So, my son got into Eton College.
I tell you this only because I can’t tell anyone over here in England, where I live. Because if you hang out in the neo-Socialist circles in which I wander, the only thing worse than telling your friends that your kid just got into Eton might be telling them that you don’t outright hate the Israeli government. (I know this because I’ve done that, too.)
I’ll never forget a Halloween party I attended a couple of years back, when I got to talking to the dad of one of my daughter’s friends. Somehow we got onto the subject of boarding school, and I confessed that we had thought about Eton for our son, even though most of our friends thought it was the Devil’s workshop. He nodded understandingly and then, at one point, leaned over and - cupping his hand near my ear, whispered: “Don’t tell anyone, but I went to Eton.” He wasn’t kidding, either.
I stared back at him, gravely. “Your secret is safe with me.”
This exchange one of the many reasons I’m grateful that I’m not British. Don’t get me wrong; I love living here. But that whole class thing? Still don’t get it and never will. (Sorry, guys. You may think David Cameron’s a poncey toff. But next to Newt, Rick, and the other Rick, he is looking smart and reasonable.
No such luck. Sadly, it turns out that even Jimmy McNulty couldn’t render Eton the Shake Shack of Shakespeare-land.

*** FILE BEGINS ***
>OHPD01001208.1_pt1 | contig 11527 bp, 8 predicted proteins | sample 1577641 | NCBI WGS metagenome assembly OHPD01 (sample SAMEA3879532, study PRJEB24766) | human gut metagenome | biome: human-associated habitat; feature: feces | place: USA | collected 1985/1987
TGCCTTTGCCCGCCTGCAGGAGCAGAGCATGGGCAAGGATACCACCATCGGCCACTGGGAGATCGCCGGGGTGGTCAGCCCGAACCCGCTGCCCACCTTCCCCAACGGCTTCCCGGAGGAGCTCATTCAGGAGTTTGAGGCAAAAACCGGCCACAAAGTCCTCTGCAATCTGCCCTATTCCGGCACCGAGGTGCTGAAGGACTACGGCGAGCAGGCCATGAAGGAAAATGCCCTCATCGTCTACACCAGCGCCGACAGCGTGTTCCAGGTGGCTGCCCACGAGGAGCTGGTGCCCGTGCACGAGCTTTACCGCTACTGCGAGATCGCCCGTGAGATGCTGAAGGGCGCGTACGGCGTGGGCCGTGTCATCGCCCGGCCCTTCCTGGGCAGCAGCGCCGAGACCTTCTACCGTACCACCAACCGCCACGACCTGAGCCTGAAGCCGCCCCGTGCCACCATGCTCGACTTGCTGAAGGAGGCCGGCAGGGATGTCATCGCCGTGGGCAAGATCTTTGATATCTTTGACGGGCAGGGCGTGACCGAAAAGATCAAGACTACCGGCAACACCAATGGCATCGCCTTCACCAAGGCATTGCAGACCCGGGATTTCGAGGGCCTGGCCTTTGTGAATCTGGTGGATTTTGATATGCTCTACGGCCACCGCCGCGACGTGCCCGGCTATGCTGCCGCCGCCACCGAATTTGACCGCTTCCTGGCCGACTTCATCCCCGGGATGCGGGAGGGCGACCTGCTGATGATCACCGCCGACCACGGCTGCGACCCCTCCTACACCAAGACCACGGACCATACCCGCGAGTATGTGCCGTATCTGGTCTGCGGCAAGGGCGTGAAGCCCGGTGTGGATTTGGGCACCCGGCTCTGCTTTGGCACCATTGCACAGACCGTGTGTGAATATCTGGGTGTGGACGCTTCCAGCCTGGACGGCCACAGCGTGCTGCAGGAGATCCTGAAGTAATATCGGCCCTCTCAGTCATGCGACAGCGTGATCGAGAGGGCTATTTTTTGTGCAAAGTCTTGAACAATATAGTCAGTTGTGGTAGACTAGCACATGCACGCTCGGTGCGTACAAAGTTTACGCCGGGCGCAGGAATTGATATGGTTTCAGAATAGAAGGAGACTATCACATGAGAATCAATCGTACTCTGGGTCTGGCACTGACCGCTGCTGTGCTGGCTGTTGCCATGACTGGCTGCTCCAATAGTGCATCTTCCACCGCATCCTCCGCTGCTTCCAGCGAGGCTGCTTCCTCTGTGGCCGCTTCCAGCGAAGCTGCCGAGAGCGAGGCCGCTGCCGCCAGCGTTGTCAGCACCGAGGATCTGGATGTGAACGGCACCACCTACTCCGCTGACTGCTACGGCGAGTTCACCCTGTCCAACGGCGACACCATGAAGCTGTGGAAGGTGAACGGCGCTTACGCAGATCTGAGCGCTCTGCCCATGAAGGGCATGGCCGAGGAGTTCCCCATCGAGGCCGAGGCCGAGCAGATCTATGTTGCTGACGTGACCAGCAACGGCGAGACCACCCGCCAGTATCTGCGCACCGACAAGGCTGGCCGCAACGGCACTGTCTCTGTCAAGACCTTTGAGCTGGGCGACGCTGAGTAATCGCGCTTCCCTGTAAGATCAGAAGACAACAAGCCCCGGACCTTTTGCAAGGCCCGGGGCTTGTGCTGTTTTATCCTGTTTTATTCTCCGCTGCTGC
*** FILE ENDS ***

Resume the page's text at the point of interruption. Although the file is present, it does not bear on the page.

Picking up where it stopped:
As a result, my husband and I feel like we have this sort of big news that we’d love to at least post as a status update on Facebook. We are, after all, quite proud of our son. Instead, we’ve got no one to share it with.
It won’t keep, either, because pretty soon, we either have to plunk down 1500 quid to hold his place at the world’s most famous high school, or surrender this distinction.
And that’s because unless David Cameron decides to bequeath us his entire estate in Oxfordshire (or, realistically, all of Oxfordshire itself), there’s no way we can afford to send him there. So we really only have a small window in which to enjoy life with an “Old Etonian” (as they are known) in our household.
Since I’m good at fund-raising, I’m wondering if I could possibly manage to raise enough money to send him there for at least one term. You know, so he could get to wear one of those glorious, black Harry Potteresque gowns for a couple of months and I could take some pictures for posterity.
I’m thinking that maybe I could stand outside the school gates and sell tee-shirts that say something like “My son got into Eton and all I got was this lousy tee-shirt!”
But something tells me that sort of thing wouldn’t go down so well with the other Old Etonians and the school might rescind my son’s offer.
We tried telling our families back home about our big news, but that didn’t have the desired effect, either.
My mother-in-law confused Eton with — heaven forfend — Harrow. And my mother, who might not notice if I were elected prime minister, emailed me something along the lines of, “Well, they’re lucky to have him. Now did we say that we’d Skype at 5 or 5:30 p.m. on Friday?”
But you’re excited for me, right? Thanks for listening, even if I don’t know you. Sometimes, that’s the only way.
Anonymous is an American writer living in England.